Is Clean Technology a “Fantasy”?

The CEO of the world’s largest oil company says that renewables and clean tech are a “fantasy” and not economically competitive. After I posted something joke-y about the absurdity of an oil company telling the world not to, you know, move away from oil, a lively discussion ensued. One reader asked a reasonable question about whether “facing the hard reality of our predicament is a good idea.” He posited that people make the case that…

  • A huge majority of energy is still fossil-fuel based
  • There are some things “that electricity simply can’t do at the moment” (e.g., powering planes, producing industrial heat, etc.)
  • We may face shortages of some metals (lithium, cobalt, etc.)

It’s worth discussing, and there could easily be a book-length response. But here are some topline (and not comprehensive) thoughts/reactions.

  1. Yes, a majority of the world’s primary energy is still supplied by fossil fuels…but every major tech that becomes obsolete was dominant at some point (typewriters, horse-and-buggy, VCRs). It’s not about the small share of clean techs NOW, but whether they’re better and cheaper. Bloomberg has reported that 90+ countries are past a tipping point on renewable energy and EVs, which comes not at 50% share, but much earlier at 5 to 10%.
  2. Yes, the clean economy requires a LOT more mining of key metals. But, to paraphrase an energy exec I spoke with, those metals seem like they’re in short supply because we haven’t truly looked yet. “Peak” oil supply came and went many times as we found much more. A combination of greater efficiency in clean techs, a historic effort to find more, and better practices in mining (in terms of working with communities) will likely remove concerns about shortages.
  3. True, some solutions are still far off, but industrial heat may not be one of them. There’s been huge progress lately — e.g., 43% of new steel capacity is planned to use electric arc furnaces. And planes may need fossil fuels for a long time, or gradually shift to sustainable aviation fuel, but i’m ok with eliminating the other 98% of fossil fuel burning in the meantime.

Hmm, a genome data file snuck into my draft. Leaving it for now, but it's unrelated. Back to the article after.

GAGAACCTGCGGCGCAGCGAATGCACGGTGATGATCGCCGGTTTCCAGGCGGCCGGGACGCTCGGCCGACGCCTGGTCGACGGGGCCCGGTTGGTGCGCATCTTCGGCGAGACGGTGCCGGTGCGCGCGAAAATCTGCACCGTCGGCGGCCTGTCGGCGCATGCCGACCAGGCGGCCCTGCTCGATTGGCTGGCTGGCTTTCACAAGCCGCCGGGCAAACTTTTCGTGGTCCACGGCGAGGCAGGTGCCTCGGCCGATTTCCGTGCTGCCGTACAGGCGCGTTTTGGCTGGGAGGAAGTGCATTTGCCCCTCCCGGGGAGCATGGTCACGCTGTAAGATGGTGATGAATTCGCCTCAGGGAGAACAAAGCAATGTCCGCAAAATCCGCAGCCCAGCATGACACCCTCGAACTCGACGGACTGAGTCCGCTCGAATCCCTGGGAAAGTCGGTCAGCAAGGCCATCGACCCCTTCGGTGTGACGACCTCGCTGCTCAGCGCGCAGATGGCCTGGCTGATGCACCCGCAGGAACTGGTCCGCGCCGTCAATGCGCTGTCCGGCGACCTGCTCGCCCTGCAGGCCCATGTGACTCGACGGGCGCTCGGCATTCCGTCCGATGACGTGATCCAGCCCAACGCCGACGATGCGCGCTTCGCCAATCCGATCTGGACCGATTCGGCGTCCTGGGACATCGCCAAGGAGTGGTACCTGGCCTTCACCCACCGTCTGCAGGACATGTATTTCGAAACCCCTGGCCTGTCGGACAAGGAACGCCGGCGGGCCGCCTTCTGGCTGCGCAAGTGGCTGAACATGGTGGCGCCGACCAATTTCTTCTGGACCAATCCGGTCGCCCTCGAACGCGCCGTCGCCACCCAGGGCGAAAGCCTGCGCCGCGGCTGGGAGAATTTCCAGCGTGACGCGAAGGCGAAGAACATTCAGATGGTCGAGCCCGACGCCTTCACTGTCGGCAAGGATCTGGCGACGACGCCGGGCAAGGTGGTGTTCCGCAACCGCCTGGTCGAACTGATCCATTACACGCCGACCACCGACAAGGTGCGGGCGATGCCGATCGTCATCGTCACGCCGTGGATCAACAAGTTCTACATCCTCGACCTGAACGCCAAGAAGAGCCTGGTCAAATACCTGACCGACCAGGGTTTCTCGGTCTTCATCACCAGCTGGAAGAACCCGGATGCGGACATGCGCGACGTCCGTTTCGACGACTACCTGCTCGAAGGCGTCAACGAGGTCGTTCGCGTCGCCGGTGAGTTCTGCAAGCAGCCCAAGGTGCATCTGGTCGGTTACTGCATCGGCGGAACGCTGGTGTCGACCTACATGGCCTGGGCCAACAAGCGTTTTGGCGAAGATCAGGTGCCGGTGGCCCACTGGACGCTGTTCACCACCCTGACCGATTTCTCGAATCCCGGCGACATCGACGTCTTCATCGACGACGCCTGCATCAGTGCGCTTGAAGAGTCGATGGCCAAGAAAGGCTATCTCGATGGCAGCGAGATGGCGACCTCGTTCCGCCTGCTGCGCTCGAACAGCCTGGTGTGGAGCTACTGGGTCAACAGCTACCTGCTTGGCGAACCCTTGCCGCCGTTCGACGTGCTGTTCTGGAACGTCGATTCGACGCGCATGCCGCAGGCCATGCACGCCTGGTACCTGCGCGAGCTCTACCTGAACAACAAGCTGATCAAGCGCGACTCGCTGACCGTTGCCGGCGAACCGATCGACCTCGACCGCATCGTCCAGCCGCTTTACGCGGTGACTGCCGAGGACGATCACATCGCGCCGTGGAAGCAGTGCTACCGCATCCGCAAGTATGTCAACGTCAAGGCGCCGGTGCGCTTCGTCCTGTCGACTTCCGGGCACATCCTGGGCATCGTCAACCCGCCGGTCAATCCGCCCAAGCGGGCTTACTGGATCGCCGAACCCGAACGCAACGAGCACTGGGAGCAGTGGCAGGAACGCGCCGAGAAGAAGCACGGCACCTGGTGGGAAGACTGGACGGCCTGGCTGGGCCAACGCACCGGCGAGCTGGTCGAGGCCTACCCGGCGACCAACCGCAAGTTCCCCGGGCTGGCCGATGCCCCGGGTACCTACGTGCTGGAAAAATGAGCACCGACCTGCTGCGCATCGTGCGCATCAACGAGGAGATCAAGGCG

4. The idea that renewables are economically inferior to fossil fuels conveniently ignores the trillions in subsidies the 150-year old industry gets every year (thanks Gil Friend for the reminder)
  5. All that said, on a philosophical and physics-driven level, the planet and climate don’t care what anyone thinks is feasible. What’s truly and profoundly unrealistic is the idea that we CAN continue to use fossil fuels at these rates and thrive, or even survive. It’s ludicrous. The FT just reported on how shockingly fast climate change is moving.


If we listen to these naysayers who preach ‘reality’, we will make the world uninhabitable for billions, if not for all of us. In short, we have no choice but to decarbonize, so we better use our energy (no pun intended) to figure out how vs. debating with vested interests.

Or to put it another way, as many have said…

“The difficult we do immediately; the impossible takes a little longer.”

[Check out the debate on this post on LinkedIn.]